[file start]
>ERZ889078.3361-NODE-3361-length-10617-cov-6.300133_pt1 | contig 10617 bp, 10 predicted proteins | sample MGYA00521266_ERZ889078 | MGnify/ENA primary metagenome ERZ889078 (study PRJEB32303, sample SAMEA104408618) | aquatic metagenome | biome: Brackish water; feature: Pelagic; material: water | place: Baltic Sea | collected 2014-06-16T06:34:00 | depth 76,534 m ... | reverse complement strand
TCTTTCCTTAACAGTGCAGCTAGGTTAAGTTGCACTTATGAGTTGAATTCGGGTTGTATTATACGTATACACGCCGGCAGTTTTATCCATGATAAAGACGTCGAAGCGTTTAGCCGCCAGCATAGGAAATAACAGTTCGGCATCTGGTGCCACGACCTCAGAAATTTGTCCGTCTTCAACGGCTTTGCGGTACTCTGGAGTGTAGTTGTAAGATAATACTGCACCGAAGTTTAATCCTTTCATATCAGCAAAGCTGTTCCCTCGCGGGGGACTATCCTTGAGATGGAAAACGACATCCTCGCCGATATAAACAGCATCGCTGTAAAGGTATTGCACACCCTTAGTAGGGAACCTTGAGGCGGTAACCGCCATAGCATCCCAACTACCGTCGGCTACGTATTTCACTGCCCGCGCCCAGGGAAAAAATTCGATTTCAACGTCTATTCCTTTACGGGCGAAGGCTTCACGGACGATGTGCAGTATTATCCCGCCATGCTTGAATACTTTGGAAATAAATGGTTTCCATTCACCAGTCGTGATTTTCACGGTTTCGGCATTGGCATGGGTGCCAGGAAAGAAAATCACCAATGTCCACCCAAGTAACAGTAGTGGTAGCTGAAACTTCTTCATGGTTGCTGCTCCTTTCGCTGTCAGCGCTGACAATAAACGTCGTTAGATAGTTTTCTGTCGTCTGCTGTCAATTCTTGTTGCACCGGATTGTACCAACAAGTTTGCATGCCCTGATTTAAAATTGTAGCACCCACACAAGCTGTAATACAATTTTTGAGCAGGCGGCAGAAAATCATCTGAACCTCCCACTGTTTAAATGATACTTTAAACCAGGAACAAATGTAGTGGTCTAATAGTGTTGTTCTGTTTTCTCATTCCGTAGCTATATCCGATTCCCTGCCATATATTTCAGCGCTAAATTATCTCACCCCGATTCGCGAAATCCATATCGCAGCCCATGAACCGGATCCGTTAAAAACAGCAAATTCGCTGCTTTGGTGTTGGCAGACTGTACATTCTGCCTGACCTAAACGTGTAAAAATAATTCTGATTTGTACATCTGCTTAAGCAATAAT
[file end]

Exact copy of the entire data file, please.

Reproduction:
>ERZ889078.3361-NODE-3361-length-10617-cov-6.300133_pt1 | contig 10617 bp, 10 predicted proteins | sample MGYA00521266_ERZ889078 | MGnify/ENA primary metagenome ERZ889078 (study PRJEB32303, sample SAMEA104408618) | aquatic metagenome | biome: Brackish water; feature: Pelagic; material: water | place: Baltic Sea | collected 2014-06-16T06:34:00 | depth 76,534 m ... | reverse complement strand
TCTTTCCTTAACAGTGCAGCTAGGTTAAGTTGCACTTATGAGTTGAATTCGGGTTGTATTATACGTATACACGCCGGCAGTTTTATCCATGATAAAGACGTCGAAGCGTTTAGCCGCCAGCATAGGAAATAACAGTTCGGCATCTGGTGCCACGACCTCAGAAATTTGTCCGTCTTCAACGGCTTTGCGGTACTCTGGAGTGTAGTTGTAAGATAATACTGCACCGAAGTTTAATCCTTTCATATCAGCAAAGCTGTTCCCTCGCGGGGGACTATCCTTGAGATGGAAAACGACATCCTCGCCGATATAAACAGCATCGCTGTAAAGGTATTGCACACCCTTAGTAGGGAACCTTGAGGCGGTAACCGCCATAGCATCCCAACTACCGTCGGCTACGTATTTCACTGCCCGCGCCCAGGGAAAAAATTCGATTTCAACGTCTATTCCTTTACGGGCGAAGGCTTCACGGACGATGTGCAGTATTATCCCGCCATGCTTGAATACTTTGGAAATAAATGGTTTCCATTCACCAGTCGTGATTTTCACGGTTTCGGCATTGGCATGGGTGCCAGGAAAGAAAATCACCAATGTCCACCCAAGTAACAGTAGTGGTAGCTGAAACTTCTTCATGGTTGCTGCTCCTTTCGCTGTCAGCGCTGACAATAAACGTCGTTAGATAGTTTTCTGTCGTCTGCTGTCAATTCTTGTTGCACCGGATTGTACCAACAAGTTTGCATGCCCTGATTTAAAATTGTAGCACCCACACAAGCTGTAATACAATTTTTGAGCAGGCGGCAGAAAATCATCTGAACCTCCCACTGTTTAAATGATACTTTAAACCAGGAACAAATGTAGTGGTCTAATAGTGTTGTTCTGTTTTCTCATTCCGTAGCTATATCCGATTCCCTGCCATATATTTCAGCGCTAAATTATCTCACCCCGATTCGCGAAATCCATATCGCAGCCCATGAACCGGATCCGTTAAAAACAGCAAATTCGCTGCTTTGGTGTTGGCAGACTGTACATTCTGCCTGACCTAAACGTGTAAAAATAATTCTGATTTGTACATCTGCTTAAGCAATAAT